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Powershell Scripts allow you to automate common tasks within Windows, Microsoft applications and of course Office 365. You can often download handy scripts written by other people off the internet for use on your own computer.

Unfortunately, these scripts could potentially do bad things that you didn’t expect so Microsoft has protected you from this by disabling Powershell scripts by default on Windows 7. Also, you really need to make sure that you only download or use Powershell scripts from a trusted source!

Anyway, if you try and run a Powershell script, you’ll get this helpful error message.

PS C:\> .\script.ps1
File C:\script.ps1 cannot be loaded because the execution of scripts is disabled on this system. Please see "get-help about_signing" for more details.
At line:1 char:17
+ .\connect-ps.ps1 <<<<
    + CategoryInfo          : NotSpecified: (:) [], PSSecurityException
    + FullyQualifiedErrorId : RuntimeException

PS C:\>

Fortunately, there is an easy way to fix this. You just need to change the Execution policy on your computer using a simple Powershell command.

Set-ExecutionPolicy RemoteSigned

This will allow you to run scripts that have been written by “a trusted publisher” (Microsoft determines who is trusted and who isn’t).

You can change the RemoteSigned portion of the command above to any of the options in bold below, depending on what you need to achieve.

Restricted – No scripts can be run. Windows PowerShell can be used only in interactive mode (This is the default).
AllSigned – Only scripts signed by a trusted publisher can be run.
RemoteSigned – Downloaded scripts must be signed by a trusted publisher before they can be run.
Unrestricted – No restrictions; all Windows PowerShell scripts can be run.

Once you run the command, you will be asked to Confirm your action. Press Y on the keyboard and enter to confirm. You can see an example here.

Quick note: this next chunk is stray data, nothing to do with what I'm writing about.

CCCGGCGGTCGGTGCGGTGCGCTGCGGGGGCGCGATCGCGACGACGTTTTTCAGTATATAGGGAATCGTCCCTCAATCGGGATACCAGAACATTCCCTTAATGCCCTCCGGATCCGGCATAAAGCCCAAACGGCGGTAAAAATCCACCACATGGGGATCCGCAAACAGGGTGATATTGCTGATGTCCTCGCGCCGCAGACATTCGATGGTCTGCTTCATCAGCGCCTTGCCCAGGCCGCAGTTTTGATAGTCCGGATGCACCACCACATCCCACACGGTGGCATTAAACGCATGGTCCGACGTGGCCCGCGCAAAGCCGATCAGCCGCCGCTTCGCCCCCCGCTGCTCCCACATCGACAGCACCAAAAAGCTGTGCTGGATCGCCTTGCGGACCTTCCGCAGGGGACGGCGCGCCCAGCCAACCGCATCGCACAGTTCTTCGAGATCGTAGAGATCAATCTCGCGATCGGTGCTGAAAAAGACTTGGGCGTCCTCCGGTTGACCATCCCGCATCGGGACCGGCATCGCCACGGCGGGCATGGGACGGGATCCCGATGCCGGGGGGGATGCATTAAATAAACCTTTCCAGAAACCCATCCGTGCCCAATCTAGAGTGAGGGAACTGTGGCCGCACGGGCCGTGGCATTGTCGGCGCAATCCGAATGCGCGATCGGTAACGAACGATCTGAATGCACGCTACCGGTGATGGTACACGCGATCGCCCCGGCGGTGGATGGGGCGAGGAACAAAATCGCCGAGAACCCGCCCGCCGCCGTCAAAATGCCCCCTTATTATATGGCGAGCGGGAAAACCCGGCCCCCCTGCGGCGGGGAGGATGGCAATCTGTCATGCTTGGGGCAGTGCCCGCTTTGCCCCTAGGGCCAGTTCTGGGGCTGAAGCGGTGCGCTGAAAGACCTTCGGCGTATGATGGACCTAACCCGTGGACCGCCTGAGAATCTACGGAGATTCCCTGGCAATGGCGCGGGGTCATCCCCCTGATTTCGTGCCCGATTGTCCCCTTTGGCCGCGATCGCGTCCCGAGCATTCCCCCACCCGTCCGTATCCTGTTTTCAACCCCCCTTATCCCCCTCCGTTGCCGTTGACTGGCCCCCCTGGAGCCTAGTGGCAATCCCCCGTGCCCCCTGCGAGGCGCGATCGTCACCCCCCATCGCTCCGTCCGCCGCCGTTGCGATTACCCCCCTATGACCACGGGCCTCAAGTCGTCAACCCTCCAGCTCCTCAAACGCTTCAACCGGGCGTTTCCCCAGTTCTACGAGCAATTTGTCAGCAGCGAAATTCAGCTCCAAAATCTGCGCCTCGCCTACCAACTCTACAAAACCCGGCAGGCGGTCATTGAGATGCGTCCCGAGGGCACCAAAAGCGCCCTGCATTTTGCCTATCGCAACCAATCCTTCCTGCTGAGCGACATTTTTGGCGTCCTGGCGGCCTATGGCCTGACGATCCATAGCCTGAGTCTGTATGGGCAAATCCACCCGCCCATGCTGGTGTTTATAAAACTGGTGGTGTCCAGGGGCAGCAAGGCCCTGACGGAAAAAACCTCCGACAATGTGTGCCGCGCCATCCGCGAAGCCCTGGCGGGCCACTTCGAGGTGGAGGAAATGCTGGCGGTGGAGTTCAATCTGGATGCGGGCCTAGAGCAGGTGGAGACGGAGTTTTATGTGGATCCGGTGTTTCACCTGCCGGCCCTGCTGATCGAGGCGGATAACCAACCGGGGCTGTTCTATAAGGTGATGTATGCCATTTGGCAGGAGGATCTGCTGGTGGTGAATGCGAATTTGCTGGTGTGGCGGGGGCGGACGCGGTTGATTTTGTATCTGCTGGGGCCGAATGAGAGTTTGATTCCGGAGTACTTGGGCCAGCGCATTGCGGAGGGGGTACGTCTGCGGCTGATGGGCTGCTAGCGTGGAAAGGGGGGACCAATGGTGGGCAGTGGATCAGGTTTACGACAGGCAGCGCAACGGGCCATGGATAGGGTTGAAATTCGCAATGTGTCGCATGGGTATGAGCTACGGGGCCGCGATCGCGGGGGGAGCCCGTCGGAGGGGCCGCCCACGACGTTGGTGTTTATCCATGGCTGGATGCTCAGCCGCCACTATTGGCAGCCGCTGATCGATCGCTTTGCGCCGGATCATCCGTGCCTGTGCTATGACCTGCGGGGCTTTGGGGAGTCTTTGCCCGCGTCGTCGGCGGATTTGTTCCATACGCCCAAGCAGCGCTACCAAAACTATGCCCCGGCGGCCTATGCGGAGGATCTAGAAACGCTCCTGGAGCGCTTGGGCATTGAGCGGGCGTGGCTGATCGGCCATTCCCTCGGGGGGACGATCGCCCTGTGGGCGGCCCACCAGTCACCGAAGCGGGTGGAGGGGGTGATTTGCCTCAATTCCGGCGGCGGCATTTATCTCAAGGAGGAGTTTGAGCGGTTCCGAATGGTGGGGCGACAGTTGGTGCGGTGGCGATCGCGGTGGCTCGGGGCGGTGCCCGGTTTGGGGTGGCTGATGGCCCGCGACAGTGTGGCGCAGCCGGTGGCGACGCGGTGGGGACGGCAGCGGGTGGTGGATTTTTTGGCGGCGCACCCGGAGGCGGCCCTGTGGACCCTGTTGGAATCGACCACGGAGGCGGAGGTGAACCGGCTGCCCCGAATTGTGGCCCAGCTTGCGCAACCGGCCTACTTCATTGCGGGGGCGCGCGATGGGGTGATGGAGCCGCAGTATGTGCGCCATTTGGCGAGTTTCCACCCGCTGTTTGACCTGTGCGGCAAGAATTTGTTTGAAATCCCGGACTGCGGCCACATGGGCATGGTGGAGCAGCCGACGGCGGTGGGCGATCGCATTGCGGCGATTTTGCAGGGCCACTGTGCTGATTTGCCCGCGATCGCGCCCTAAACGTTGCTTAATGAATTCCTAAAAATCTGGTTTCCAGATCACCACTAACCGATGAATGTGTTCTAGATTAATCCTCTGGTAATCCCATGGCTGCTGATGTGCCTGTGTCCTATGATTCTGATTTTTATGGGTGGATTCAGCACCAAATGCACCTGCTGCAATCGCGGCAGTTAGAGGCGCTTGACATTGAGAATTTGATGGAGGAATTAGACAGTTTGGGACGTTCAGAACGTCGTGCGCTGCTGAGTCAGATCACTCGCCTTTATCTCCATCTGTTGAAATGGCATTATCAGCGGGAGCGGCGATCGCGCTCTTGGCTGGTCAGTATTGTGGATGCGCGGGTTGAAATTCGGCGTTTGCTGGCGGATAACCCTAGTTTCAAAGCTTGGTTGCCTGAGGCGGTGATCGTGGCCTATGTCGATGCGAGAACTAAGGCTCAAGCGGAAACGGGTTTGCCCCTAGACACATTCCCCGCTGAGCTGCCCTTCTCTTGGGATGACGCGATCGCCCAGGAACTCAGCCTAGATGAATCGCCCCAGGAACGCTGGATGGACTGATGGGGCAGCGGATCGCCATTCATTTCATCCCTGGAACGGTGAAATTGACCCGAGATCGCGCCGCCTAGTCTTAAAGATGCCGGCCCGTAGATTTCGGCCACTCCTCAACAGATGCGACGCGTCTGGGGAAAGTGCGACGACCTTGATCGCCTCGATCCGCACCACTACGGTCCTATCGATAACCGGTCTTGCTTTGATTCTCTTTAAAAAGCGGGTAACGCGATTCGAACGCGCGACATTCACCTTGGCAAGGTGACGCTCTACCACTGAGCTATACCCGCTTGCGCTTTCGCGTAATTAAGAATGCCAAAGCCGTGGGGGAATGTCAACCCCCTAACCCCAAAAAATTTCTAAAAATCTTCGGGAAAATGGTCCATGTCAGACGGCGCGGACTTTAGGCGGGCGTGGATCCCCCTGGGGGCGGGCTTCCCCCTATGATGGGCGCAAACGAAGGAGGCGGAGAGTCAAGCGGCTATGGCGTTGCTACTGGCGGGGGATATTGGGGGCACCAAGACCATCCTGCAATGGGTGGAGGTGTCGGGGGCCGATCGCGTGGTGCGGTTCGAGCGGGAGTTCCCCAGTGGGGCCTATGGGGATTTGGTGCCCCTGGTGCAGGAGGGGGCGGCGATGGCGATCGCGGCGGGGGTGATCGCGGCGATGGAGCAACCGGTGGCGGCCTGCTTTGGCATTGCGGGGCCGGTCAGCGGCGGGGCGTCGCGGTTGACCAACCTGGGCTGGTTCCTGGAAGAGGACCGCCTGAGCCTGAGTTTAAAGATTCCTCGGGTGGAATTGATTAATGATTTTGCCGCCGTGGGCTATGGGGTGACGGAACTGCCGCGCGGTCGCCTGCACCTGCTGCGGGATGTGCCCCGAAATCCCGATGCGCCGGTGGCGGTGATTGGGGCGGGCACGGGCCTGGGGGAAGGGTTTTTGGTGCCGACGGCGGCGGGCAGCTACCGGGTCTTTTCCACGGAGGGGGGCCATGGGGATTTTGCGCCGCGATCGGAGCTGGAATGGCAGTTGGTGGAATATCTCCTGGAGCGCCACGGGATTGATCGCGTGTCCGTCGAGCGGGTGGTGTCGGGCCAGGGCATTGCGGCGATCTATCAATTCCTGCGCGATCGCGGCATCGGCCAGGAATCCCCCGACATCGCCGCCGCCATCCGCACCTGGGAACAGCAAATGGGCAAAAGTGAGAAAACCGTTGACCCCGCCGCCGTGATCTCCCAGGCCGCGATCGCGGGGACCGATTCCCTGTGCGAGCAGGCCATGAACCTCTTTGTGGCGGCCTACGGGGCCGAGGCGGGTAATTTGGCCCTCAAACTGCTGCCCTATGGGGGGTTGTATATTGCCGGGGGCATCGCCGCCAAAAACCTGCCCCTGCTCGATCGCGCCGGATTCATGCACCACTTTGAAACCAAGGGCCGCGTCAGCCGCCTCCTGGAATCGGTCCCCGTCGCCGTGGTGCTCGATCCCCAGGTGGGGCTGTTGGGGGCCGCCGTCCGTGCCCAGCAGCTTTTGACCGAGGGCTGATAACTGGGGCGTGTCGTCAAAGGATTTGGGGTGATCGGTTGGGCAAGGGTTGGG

PS C:\> Set-ExecutionPolicy Unrestricted

Execution Policy Change
The execution policy helps protect you from scripts that you do not trust. Changing the execution policy might expose
you to the security risks described in the about_Execution_Policies help topic. Do you want to change the execution
policy?
[Y] Yes  [N] No  [S] Suspend  [?] Help (default is "Y"): y
PS C:\>

You can now run Powershell scripts!

Wait, I got an error!

Sometimes you will not have permission to set your Execution Policy and you will see an error message like this:

PS C:\> Set-ExecutionPolicy Unrestricted

Execution Policy Change
The execution policy helps protect you from scripts that you do not trust. Changing the execution policy might expose
you to the security risks described in the about_Execution_Policies help topic. Do you want to change the execution
policy?
[Y] Yes  [N] No  [S] Suspend  [?] Help (default is "Y"): y
Set-ExecutionPolicy : Access to the registry key 'HKEY_LOCAL_MACHINE\SOFTWARE\Microsoft\PowerShell\1\ShellIds\Microsoft.PowerShell' is denied.
At line:1 char:20
+ Set-ExecutionPolicy <<<<  Unrestricted
    + CategoryInfo          : NotSpecified: (:) [Set-ExecutionPolicy], UnauthorizedAccessException
    + FullyQualifiedErrorId : System.UnauthorizedAccessException,Microsoft.PowerShell.Commands.SetExecutionPolicyCommand

PS C:\>

On some computers, you will need Administrator access to run this command. If you are an Administrator, you can fix this by running Powershell as Administrator.

To do this, right click the Powershell icon and click Run as Administrator. Click Yes to any security warnings that come up and you should be able to run the command as normal!

Changing it back

We recommend you change the remote execution policy back to Restricted when you are done running your script. This prevents evil scripts from running on your computer accidentally. To do this simply change the execution policy back using the command.

Set-ExecutionPolicy Restricted

For more information on Execution Policies and Scripts, check out these links:
http://technet.microsoft.com/en-us/library/ee176961.aspx
http://technet.microsoft.com/en-us/library/ee176949.aspx

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